Virtual experience puts you in truck driver's seat
The trucking industry is targeting young drivers with a new digital road safety campaign.
An innovative new digital experience launched by the Australian Trucking Association (ATA) aims to educate young drivers about sharing the road with heavy vehicles.
According to the ATA, young people aged 16 to 25 are the most over-represented group of drivers involved in crashes on our roads.
In response, the peak trucking industry body has come up with SafeT360, an immersive digital experience that puts young drivers in the virtual driver’s seat of a truck.
ATA’s Safety, Health and Wellbeing Director Melissa Weller said SafeT360 was designed to be experienced virtually and via an interactive custom-built road safety exhibition.
It uses virtual reality and interactive messaging, packed into a real travelling truck and trailer.
“The key message that Safety360 is putting across is really about how can you keep yourself safe on the road, while also reminding people that truck drivers are professional people,” Ms Weller said.
“They want to go to work, do their job and get home safely.
“They certainly don’t want to hurt anyone else in the day-to-day role that they play.”
“The truck itself, the physical exhibition is the rock star of the program, and it will tour nationally to reach as many young people as possible.
“So, high schools, TAFEs, universities, careers expos, all those venues where we can directly interact with that target audience.”
The need for such a program that educates young drivers on the dangers of sharing the road with trucks was evident in a University of Newcastle study commissioned by the ATA.
The study found in Australia in 2019, 188 people died from 173 crashes involving heavy trucks.
Collisions involving trucks were also 2.6 times more likely to result in fatalities and passenger vehicle occupants were 10 times more likely than truck occupants to suffer serious or fatal injuries.
The study found worldwide, road trauma was the leading cause of death among young people aged under 29 years, including in Australia, and the highest crash risk period for a young person was immediately after obtaining a provisional driver licence, where the driver was unsupervised.
Scania Australia PR Manager Alexander Corne said drivers of light vehicles often did not appreciate the traffic challenges faced by heavy-truck drivers, especially in built-up areas.
“Heavy trucks are slower to accelerate from standstill and require longer braking zones,” Mr Corne said.
“When the truck driver hits the brakes, the truck will take far longer to stop than a passenger car.
“Truck drivers are taught to leave a sizeable gap to the vehicle in front, the ‘survival gap’, especially on roads with higher speeds.
“This gap isn’t there as an invitation for car drivers to make a last-minute lane change.
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“The best way to appreciate the skill and safety-focus truck drivers have is to spend a day in a cab.
“Not only will you undoubtedly see far more bad driving from that lofty perch, but you’ll understand how much work and effort goes into keeping the truck on the road, in the right lane and matching the speed of the traffic surrounding it.”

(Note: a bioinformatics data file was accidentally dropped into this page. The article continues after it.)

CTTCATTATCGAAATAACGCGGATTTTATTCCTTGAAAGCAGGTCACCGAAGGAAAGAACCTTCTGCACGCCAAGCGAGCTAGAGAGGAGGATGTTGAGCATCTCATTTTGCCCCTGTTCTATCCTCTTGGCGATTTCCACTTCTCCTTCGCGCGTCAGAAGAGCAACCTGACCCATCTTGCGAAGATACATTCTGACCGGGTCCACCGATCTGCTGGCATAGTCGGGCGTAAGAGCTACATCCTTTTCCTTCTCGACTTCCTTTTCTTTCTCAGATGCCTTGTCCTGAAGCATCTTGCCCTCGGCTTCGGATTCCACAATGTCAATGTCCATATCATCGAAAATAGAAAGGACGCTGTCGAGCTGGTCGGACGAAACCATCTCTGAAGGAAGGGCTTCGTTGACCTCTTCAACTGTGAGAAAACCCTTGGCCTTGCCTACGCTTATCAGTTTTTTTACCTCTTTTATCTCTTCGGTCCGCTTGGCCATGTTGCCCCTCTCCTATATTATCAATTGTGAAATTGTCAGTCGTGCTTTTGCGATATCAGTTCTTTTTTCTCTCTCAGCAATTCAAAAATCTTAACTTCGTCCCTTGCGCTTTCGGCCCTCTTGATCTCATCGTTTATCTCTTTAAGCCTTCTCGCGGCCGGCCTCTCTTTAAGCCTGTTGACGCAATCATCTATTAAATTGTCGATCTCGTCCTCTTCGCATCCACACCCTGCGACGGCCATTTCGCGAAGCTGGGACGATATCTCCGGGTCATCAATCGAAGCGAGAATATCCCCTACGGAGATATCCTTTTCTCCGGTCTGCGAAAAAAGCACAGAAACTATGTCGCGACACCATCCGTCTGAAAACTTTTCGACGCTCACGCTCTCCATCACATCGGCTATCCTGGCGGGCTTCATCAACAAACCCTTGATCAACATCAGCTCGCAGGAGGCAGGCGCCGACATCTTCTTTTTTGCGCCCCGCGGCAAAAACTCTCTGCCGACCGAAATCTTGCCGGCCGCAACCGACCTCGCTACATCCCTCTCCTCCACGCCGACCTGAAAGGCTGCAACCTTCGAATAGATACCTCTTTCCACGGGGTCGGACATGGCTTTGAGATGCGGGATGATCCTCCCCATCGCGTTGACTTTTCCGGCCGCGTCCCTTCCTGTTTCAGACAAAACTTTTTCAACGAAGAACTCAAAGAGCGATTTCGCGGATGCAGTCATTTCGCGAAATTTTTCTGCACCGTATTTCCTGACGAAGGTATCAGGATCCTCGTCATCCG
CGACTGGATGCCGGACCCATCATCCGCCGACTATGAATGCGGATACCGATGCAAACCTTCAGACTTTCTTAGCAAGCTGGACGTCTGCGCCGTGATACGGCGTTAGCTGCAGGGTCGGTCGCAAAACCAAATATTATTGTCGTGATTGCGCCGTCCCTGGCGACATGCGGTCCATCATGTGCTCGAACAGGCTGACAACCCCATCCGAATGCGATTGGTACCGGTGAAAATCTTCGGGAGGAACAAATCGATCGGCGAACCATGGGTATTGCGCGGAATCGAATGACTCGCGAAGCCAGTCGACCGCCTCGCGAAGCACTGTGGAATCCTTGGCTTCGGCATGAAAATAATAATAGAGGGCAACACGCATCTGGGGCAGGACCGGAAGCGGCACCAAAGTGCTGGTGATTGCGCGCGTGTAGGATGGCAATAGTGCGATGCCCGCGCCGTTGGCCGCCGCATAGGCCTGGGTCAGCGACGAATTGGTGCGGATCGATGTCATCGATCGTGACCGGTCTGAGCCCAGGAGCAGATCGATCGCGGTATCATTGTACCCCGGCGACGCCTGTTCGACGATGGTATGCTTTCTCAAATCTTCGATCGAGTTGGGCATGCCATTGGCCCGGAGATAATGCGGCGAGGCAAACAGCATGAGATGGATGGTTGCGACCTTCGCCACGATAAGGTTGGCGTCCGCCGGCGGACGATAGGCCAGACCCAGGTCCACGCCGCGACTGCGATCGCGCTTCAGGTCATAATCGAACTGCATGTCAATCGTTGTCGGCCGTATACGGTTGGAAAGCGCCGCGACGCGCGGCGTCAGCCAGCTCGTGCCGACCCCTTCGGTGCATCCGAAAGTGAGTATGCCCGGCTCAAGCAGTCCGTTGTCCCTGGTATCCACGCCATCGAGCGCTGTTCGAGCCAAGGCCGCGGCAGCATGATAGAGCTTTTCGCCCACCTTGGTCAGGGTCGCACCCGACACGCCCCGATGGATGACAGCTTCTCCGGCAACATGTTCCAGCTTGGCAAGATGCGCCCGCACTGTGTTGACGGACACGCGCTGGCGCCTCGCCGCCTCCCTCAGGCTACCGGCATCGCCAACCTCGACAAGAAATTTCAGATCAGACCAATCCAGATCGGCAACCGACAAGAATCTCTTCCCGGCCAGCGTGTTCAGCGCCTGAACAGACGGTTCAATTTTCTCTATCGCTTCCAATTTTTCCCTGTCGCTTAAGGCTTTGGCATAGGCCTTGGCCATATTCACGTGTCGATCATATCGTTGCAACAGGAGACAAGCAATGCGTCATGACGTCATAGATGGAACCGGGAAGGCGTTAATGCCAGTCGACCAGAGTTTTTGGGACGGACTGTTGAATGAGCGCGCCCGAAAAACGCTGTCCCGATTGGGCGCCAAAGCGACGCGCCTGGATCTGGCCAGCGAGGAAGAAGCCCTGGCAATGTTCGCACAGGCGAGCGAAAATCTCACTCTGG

The ATA believes visitors to the SafeT360 exhibition and its virtual equivalent would better understand where a truck’s blind spots were, how long it took to stop, the dangers of distraction and other tips to keep drivers safe around trucks.
“SafeT360 was based on evidence that we managed to gather from peer-reviewed research and we also looked at our own focus group results,” Ms Weller said.
“We ran focus groups with urban and rural young people in various stages of their driving career and we gained an insight into what was their knowledge, where were the gaps, and also what was their attitude towards trucks.
“Unsurprisingly, trucks cause anxiety on the road.
“We looked at the results and how to communicate effectively with 16-25s.
“We decided on that target group because they are over-represented in crash statistics across the country and internationally and they are also over-represented in multi-vehicle crashes that involve a heavy vehicle.
“The other benefit of targeting 16 to 25s also is that you’re bringing along a whole new generation of drivers with a better knowledge of heavy vehicles and how to keep themselves safe around heavy vehicles on the road, with a better understanding of even the basic physics of trucks.”
Ms Weller said about 4500 people had experienced the exhibition, but it was about a year behind schedule.
“We launched just before COVID came into play, so we essentially had to take the truck off the road for a whole year in 2020,” she said.
“We continue to also have a very strong communications campaign, mostly through social media tools that reach that type of audience.”
Safety360 will also soon be available online with registered users sent cardboard VR (virtual reality) goggles to experience the content.
The ATA is also planning to follow up on the SafeT360 program to see how effective it is in changing driver behaviour in conjunction with the University of Newcastle.
“It’s unique in that often organisations put all the findings into the campaigns themselves, but rarely have the opportunity to formally evaluate (performance),” Ms Weller said.
“We really want to leave a legacy by formally evaluating that and leaving that information for others who might be developing road safety campaigns of this type.”
Subject to COVID-19 restrictions, the Safety360 will be in Queensland in October, thanks to the support of Transport and Main Roads and the Queensland Trucking Association.
If your organisation is interested in having the Safety360 truck visit or for more information on the out-of-home kits, visit the ATA website or email firstname.lastname@example.org.